Dawn of the Dead

Unearthing a visual abattoir of still life deathly delights curated by Michael Petry

Cindy Wright  Nature Morte 2, 2010 oil on linen
Cindy Wright's 'Nature Morte 2' confronts viewers with the reality that eating meat and fish comes at a real cost, the death of living creatures. In a child’s fishbowl (sitting on a lace doily) a bloody, gutted fish is coiled within.. Courtesy of the artist

In the lead-up to Halloween, Dazed Digital is running a Dark Arts season inspired by our November Dark Arts issue. Among other things, we've walked the path of darkness via the Hollywood Walk of Death and talked to Don Mancini, the creator of Chucky. Check back on our Dark Arts section for a journey to hell and back. 

In a society where viral beheadings, horror film realism and "rate my kills" are the norm, we are obsessively desensitized to the inevitable cultural conundrum of our lives: death. In a new book by author Michael Petry, director of London's Museum of Contemporary Art, Nature Morte: Contemporary artists reinvigorate the still life tradition serves as a modern memento mori for the 89+ generation. By dissecting the transient nature of mortality and stripping it back to its historical roots, Nature Morte traces the intangible links between still life and death from renaissance to present day.

The Romans used skulls, images of death and also of abundance to remind people that they only live once on this earth and they better have a good time (everyone went to Hades except the gods…and if you were not a good Christian boy or girl you would go to hell)

"I hope to bring modern readers a bit of the history of how images were used in the past and how they have been reinterpreted for the 21st century," explains author Michael Petry. "All these images speak to the mortality of the viewer. The Romans used skulls, images of death and also of abundance to remind people that they only live once on this earth and they better have a good time (everyone went to Hades except the gods). This was at odds from 16th and 17th century Western use of similar images, which warned viewers not to have a good time on this earth and to remember that morality was as important as immortality (and that if you were not a good Christian boy or girl you would go to hell)."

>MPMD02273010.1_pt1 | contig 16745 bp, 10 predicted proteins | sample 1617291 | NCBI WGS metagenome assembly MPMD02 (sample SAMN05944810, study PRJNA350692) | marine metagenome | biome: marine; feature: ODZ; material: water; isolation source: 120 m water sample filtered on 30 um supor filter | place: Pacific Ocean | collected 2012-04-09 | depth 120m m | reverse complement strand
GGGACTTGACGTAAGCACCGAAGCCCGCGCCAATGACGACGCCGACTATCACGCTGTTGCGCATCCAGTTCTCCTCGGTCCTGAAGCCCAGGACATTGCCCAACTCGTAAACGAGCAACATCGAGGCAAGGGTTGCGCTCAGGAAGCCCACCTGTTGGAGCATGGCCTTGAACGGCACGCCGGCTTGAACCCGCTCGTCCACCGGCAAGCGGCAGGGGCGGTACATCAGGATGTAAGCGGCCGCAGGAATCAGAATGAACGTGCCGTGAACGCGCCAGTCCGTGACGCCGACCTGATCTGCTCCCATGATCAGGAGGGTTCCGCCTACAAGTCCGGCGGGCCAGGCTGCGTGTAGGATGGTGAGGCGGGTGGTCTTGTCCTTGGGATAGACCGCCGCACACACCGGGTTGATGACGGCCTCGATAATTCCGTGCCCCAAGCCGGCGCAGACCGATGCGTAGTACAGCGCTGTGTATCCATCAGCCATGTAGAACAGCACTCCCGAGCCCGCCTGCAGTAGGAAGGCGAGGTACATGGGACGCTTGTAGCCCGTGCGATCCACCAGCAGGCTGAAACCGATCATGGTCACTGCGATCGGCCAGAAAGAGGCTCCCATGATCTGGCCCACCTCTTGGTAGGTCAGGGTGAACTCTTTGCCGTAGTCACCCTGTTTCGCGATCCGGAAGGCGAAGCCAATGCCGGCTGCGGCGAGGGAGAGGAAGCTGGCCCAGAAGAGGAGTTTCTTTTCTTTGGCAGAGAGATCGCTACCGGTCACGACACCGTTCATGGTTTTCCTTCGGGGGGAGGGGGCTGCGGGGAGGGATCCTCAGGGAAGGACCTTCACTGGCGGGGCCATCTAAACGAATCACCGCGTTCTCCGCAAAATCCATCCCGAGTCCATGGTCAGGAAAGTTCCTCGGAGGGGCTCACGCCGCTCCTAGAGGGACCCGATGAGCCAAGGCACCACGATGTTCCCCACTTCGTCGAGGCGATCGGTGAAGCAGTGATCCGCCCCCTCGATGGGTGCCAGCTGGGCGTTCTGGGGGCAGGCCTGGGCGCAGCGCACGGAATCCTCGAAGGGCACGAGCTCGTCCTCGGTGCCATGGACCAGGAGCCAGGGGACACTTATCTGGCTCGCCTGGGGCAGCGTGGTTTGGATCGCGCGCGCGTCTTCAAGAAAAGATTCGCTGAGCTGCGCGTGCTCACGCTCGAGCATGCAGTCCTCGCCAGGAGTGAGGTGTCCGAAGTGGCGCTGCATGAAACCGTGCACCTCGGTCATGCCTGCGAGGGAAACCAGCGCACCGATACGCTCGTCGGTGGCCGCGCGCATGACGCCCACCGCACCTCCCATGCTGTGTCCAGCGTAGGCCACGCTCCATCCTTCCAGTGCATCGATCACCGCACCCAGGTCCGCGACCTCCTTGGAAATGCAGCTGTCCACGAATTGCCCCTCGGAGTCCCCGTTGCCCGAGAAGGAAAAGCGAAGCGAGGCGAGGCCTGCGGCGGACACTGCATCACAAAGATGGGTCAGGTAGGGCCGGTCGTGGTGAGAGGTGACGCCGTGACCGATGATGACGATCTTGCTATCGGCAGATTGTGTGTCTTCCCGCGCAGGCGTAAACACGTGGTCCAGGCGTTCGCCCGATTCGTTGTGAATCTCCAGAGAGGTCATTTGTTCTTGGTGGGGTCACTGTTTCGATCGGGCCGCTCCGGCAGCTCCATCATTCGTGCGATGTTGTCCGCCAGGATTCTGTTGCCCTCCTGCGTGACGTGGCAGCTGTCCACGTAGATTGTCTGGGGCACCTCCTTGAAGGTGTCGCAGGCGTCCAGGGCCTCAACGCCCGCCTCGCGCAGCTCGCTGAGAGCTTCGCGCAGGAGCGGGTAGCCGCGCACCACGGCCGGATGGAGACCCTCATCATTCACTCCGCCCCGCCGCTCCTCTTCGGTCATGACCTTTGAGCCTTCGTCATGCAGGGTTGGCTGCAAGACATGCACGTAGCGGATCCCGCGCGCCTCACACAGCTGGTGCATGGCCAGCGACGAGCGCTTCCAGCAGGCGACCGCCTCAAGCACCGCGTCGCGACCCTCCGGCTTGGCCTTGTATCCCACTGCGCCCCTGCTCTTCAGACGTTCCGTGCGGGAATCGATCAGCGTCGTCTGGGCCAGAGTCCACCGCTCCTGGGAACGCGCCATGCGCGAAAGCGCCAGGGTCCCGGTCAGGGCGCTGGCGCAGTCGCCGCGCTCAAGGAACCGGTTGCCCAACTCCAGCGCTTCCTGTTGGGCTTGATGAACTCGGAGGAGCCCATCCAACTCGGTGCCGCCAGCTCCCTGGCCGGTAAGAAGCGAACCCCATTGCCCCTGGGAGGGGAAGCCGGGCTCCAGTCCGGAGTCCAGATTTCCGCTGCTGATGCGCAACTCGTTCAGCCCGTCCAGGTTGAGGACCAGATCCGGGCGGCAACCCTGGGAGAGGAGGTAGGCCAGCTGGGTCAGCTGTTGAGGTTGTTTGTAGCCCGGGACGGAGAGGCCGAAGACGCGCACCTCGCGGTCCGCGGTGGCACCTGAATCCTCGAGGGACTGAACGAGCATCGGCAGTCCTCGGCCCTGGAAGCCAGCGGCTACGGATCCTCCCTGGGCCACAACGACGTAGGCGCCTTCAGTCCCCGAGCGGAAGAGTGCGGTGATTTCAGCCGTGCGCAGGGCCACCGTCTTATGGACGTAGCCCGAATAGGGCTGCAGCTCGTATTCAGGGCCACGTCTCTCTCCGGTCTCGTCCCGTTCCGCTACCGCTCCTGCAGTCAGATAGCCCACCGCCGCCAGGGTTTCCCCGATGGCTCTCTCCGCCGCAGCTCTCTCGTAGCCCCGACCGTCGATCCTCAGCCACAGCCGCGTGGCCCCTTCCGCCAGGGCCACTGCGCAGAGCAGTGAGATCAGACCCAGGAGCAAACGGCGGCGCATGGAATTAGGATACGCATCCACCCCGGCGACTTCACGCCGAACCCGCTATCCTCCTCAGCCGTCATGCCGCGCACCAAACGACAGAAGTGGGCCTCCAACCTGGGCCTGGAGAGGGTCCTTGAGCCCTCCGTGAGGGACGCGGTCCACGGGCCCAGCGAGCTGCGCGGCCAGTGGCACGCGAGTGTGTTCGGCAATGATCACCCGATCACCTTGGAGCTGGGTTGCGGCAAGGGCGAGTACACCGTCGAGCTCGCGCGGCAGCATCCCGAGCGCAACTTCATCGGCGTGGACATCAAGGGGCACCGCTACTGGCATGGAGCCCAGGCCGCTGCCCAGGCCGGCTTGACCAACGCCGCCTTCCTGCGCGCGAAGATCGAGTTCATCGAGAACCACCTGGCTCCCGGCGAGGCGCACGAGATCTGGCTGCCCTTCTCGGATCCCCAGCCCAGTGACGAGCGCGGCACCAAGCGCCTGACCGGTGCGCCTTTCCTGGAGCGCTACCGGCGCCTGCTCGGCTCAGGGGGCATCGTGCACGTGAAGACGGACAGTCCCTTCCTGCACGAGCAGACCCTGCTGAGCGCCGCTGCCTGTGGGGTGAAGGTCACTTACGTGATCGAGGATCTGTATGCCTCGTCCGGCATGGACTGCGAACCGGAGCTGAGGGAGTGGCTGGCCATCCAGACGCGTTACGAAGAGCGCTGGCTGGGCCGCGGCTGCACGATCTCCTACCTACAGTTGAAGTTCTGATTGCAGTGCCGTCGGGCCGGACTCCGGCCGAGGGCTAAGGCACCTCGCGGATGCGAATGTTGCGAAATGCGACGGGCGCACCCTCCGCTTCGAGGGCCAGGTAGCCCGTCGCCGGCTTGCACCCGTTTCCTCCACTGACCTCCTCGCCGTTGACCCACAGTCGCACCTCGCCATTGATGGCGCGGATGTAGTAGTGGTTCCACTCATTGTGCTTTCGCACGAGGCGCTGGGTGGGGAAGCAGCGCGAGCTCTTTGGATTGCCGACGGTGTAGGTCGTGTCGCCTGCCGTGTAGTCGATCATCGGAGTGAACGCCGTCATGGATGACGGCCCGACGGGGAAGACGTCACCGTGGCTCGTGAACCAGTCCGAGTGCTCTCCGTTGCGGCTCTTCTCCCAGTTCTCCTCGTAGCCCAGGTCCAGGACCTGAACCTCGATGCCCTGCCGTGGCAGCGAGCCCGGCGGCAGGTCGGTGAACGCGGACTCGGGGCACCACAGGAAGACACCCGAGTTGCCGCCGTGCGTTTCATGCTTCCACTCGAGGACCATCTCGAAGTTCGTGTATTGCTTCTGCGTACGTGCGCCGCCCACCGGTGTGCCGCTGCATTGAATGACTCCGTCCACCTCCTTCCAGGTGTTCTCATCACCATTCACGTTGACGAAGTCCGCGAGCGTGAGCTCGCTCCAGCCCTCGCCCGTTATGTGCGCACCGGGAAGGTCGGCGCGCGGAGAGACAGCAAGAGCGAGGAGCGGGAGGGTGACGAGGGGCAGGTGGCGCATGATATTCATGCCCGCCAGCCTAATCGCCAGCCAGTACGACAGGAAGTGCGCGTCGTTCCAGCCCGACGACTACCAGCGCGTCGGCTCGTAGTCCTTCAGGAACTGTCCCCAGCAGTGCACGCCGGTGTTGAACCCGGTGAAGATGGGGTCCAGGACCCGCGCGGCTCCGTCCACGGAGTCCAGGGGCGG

Paul Hazelton  Moth-er, 2006, household dust
Paul Hazelton 'Moth-er', 2006, household dust uses dust from people’s interiors (never from a vacuum cleaner), to forms into tiny delicate sculptures. Courtesy of the artist

Visceral visuals form a disturbingly decadent account on death’s significance throughout the ages, featuring the likes of Damien Hirst, Gabriel Orozco, Marc Quinn, Peter Jones, Polly Morgan, Gary Hume and Jeff Koons. Vanitas in perfect bloom descend into contemporary twisted depictions of animals contorted in formaldehyde jars, mutilated reindeer and a disembodied, skinned goats head, manipulating death to its darkest extremes. "Ants were shown to encourage industriousness, butterflies were a symbol of a re-born Christ and snakes were thought evil and had brought about the fall of man," says Petry.

The morbid images that portrude from this book's pages are not for the faint hearted; they redefine what it means to be a work of dead nature for the 21st century. "So what of now?" questions Petry. "I think that after almost two decades of war and terrorism, contemporary artists are turning to these forms to once again talk about death, but in a very sophisticated way, as you will see in the following works." Nature Morte provides those with a love of rotting flesh, creepy Christian dogma and all things decrepit, disturbing and decaying an indulgent collection of beautiful underworldly delights. Scroll through the gallery for mortality in all its gory glory.

Nature Morte: Contemporary Artists Reinvigorate the Still-Life Tradition by Michael Petry is out now, published by Thames & Hudson

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